The nose knows: how detector dogs work

It’s all in the nose for detector dogs, but how they work and why they’re so good at it are essential to the military, transportation and other sectors that must defend against unseen threats.

Dogs, like humans, have an areas of the brain that processes all kinds of sensory input – sights, sounds, smells – but their noses are longer and more spacious, making them masters at inhaling odors. They have between 20 and 40 times more odor receptors in their snouts than people, which means that in most cases they can detect an odor at much lower concentrations than humans. 

Detection dogs, including bomb sniffers, are typically trained to sense for one type of agent, such as explosives, narcotics, insects or even contraband food or plants. While military working dogs are typically bred for purpose, this is not the case with all types of detection dogs. For example, earlier this year two beagles were rescued from a shelter and have since been trained to detect various fruits and meats for the U.S. Department of Agriculture. 

Bomb sniffing dogs are most often associated with the military, and in 2010 these highly-trained canines joined the front lines in Iraq after the failure of mechanical devices to identify explosives. For these dogs, their primary role is defensive: to detect traces of the enemy’s artillery, explosives, hidden bombs or Improvised Explosive Devices (IEDs), the latter of which might not be an obvious visible threat to a soldier.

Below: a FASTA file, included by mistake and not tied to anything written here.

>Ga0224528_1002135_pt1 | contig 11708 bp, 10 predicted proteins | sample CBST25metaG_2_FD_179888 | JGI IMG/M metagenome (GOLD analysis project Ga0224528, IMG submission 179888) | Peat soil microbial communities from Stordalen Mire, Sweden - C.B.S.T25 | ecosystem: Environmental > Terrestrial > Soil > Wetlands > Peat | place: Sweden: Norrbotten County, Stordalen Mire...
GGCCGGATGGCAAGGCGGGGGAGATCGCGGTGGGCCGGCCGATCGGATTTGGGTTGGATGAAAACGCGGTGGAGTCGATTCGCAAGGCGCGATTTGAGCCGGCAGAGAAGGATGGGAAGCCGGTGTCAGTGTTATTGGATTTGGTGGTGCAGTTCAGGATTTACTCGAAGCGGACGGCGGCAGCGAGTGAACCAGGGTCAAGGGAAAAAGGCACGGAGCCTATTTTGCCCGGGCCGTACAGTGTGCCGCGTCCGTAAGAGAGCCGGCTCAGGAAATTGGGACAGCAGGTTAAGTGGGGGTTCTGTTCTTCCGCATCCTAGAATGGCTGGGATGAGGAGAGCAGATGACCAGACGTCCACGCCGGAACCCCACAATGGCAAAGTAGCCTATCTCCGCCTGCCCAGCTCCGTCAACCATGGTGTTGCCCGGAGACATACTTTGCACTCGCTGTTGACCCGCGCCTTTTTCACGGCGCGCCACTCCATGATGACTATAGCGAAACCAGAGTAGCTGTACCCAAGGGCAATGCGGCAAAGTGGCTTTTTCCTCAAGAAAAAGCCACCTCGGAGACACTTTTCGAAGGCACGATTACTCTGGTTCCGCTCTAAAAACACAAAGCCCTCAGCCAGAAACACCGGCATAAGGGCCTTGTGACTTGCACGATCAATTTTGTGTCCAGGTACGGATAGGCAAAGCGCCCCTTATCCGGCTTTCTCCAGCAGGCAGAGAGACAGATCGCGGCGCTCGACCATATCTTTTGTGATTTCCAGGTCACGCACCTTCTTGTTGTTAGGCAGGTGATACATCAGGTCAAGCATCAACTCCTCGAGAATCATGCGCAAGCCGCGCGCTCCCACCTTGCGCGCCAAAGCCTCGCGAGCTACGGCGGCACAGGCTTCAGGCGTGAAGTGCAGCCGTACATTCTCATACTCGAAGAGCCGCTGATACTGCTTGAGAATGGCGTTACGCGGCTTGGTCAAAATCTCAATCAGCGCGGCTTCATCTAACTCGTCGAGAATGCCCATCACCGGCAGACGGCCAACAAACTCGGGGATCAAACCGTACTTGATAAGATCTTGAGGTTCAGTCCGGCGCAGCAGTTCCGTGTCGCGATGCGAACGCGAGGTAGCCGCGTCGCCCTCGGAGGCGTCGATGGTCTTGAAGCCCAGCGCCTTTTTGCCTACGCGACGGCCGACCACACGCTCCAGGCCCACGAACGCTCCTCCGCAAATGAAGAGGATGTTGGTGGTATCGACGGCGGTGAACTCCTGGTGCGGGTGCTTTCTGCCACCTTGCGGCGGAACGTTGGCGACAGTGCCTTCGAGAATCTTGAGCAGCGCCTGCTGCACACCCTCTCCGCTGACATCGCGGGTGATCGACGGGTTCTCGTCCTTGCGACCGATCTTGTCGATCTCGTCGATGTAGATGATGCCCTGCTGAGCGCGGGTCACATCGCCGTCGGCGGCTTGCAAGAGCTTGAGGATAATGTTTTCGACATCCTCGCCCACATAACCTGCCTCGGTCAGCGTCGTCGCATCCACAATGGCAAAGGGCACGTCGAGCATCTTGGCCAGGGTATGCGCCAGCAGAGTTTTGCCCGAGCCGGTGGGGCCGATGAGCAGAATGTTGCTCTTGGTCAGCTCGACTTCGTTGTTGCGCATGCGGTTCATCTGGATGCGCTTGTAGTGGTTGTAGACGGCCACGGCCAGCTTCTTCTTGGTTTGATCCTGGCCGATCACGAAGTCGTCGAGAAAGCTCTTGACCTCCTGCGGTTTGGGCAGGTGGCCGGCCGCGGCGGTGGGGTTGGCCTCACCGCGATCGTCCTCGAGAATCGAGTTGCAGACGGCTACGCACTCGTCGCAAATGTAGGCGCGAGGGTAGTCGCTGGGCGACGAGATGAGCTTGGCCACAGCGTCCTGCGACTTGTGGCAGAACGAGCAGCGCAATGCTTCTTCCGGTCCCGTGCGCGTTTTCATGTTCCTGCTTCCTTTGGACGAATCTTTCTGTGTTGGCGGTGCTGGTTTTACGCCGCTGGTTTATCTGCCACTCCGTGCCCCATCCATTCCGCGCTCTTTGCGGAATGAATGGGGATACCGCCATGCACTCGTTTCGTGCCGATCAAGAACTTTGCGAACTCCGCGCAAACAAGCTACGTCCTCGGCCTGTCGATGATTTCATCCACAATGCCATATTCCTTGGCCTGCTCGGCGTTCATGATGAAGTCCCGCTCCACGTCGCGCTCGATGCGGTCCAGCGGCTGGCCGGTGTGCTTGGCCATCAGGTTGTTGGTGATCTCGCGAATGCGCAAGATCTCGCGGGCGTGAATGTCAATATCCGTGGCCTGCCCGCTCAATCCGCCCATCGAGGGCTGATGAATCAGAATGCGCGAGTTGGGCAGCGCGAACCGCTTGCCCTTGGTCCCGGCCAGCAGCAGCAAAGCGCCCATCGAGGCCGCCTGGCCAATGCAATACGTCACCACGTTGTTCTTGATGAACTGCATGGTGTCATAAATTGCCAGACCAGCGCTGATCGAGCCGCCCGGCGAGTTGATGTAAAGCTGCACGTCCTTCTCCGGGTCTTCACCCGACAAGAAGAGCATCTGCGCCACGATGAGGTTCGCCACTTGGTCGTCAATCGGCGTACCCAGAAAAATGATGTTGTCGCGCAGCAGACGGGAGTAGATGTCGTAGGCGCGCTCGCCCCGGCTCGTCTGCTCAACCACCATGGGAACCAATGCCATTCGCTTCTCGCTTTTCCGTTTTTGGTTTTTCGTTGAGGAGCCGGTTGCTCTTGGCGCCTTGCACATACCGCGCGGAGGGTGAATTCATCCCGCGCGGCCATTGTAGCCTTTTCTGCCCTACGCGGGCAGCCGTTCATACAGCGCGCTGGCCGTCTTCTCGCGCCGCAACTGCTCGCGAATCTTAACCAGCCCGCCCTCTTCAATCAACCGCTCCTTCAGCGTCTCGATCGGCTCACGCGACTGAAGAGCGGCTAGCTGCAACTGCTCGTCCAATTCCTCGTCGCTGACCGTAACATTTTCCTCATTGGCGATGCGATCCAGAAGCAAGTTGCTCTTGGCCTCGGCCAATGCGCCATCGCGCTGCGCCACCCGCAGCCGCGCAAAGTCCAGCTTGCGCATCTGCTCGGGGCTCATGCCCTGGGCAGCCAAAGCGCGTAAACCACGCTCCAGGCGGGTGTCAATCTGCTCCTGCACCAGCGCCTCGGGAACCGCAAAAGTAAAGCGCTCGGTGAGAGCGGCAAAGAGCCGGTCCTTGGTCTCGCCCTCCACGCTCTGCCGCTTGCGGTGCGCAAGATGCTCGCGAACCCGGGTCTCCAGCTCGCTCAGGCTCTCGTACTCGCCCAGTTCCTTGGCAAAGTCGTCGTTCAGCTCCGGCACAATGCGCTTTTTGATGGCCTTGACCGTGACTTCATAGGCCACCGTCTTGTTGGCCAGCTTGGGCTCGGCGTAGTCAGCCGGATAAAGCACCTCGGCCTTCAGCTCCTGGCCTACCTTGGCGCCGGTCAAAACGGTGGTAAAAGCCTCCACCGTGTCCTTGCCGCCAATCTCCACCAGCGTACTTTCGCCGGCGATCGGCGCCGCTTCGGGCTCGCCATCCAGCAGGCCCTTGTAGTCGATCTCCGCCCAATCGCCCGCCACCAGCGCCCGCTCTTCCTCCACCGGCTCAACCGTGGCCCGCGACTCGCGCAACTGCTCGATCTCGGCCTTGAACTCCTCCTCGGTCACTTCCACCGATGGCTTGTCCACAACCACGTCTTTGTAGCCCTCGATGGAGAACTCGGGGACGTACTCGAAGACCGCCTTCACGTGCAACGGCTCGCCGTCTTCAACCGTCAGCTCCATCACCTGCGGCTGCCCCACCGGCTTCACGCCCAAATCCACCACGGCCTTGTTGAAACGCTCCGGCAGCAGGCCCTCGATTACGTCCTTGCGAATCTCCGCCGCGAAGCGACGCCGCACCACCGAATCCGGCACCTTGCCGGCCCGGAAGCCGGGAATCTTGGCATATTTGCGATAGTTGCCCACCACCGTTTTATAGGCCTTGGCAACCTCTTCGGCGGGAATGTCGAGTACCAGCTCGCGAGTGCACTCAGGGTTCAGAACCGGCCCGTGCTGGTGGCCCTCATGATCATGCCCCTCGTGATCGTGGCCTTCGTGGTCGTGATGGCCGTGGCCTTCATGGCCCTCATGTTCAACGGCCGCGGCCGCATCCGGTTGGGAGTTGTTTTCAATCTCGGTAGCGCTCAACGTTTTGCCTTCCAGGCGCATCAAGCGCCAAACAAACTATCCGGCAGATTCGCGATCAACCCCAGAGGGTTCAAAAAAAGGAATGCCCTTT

While the military is a primary customer for these highly trained animals, the growing threat of domestic terrorism has placed a premium on these dogs for uses in transportation, border control, event security and at high-profile locations.

“Vapor wake” dogs have been deployed in New York City, a favorite terrorist target; these canines can smell explosives in a dynamic, moving crowd and home in on the scent. These highly trained dogs are required to achieve such a level of precision and accuracy in their work that 85 percent of candidates do not make the final cut.

Dogs used in border security might be trained to detect any number of prohibited items. Chemical detector dogs can sniff out chemicals of mass destruction, such as sarin and cyanide. Other dogs are trained to find narcotics and even people concealed inside a vehicle, which helps agents identify potential human smugglers. Still others can sniff out money.

The use of dogs to sniff out potential trouble continues to grow. The Canine Detection Research Institute at Auburn University has retrained dogs that were not suited for indoor explosives work to detect pythons. According to one of the biologists involved in the “EcoDogs” program, these animals can cover a search area two-and-a-half times faster than a human. In 2010, two of these dogs were put on assignment for the Army Corps of Engineers to demonstrate their ability to detect pythons that plague an Everglades, Florida park.

A dog doesn’t have to be in the military or a federal agent to put its nose to good use. Increasingly, researchers are working to understand how moderately trained, companion dogs can smell various diseases, including cancer and diabetes

While your pet dog might not ever need to sniff out bombs, narcotics or cancer, he might provide an early alert to more common household threats, such as fire, gas leak or an unwelcome intruder. When it comes to dogs, respect the nose – because it knows.

What extraordinary things has your dog done with her sensing skills?

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